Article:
Advertise through friends, neighbors, and local veterinarians first; then try the newspaper, if all else fails. Your chances of finding a good home are increased when you check references with someone you know. A carefully worded classified advertisement in your local or regional paper will work - it may take time, however. Please do not give your pet away "free to a good home." You have invested time, energy, love as well as provided for basic needs and medical care. Asking a fee will not deter good families but may stop unscrupulous folks.
Remember, shelters have adoption fees; ask for your shelter's fee scale to help determine what you should charge for your pet.
Your work does not end when an interested caller phones. Do not be shy about asking questions. These are all questions that animal shelters ask prospective adopters in order to find the right match:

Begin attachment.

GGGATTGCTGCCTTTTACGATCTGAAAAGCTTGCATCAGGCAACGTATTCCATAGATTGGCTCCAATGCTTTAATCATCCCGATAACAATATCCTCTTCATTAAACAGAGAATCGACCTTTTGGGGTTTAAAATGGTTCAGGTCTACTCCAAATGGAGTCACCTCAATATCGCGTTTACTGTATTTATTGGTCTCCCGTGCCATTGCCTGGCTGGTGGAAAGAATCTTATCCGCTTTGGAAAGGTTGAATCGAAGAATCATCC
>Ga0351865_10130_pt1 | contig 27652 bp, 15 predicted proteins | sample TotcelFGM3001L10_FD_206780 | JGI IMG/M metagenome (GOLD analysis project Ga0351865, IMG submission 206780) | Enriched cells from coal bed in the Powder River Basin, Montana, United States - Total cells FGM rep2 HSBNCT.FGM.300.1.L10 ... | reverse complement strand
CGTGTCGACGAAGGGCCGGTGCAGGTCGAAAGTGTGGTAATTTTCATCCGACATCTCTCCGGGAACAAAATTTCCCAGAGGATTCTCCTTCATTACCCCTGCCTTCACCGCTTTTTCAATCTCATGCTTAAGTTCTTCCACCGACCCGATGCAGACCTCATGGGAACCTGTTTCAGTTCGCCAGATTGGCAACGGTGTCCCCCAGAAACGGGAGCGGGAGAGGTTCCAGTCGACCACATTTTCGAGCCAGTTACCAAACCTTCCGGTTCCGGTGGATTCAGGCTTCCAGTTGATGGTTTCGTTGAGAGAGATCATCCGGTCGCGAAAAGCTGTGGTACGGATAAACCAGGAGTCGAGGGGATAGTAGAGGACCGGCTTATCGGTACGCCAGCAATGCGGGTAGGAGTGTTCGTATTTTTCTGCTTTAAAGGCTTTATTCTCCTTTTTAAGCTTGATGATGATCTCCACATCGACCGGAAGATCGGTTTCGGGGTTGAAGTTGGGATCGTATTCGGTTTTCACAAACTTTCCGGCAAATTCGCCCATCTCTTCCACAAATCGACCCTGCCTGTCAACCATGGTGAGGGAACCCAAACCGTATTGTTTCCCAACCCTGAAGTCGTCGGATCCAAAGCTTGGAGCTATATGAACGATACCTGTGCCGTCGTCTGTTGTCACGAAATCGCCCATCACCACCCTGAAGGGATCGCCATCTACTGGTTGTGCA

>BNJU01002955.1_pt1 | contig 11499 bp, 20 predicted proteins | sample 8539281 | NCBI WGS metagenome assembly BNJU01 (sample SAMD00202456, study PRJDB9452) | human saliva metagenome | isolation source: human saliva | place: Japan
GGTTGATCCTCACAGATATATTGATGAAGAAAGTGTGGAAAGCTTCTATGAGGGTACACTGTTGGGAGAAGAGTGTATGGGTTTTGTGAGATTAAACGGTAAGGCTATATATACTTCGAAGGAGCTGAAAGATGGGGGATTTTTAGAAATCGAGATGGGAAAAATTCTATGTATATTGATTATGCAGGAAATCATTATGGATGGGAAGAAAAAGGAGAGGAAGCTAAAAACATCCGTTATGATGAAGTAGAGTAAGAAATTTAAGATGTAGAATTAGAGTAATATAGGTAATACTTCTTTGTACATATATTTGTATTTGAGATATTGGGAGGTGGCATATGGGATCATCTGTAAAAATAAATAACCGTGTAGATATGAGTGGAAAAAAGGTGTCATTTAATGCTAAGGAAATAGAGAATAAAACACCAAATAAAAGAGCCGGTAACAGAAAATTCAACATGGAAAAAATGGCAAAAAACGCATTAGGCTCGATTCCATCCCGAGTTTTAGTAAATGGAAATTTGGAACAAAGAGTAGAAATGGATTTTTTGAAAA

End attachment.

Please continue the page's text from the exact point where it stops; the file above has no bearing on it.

- Find out if they have children
- What do they expect of this new pet?
- Have they had other pets?
- What do they expect to pay yearly for this pet's care?
- Where will the pet be during the day and evening?
Screen potential homes carefully:
- Will your pet get along with small children?
- Is the family planning to keep the dog chained outside as a watch dog?
- Will the cat be kept only as a mouser?
- Does the family have a veterinary reference?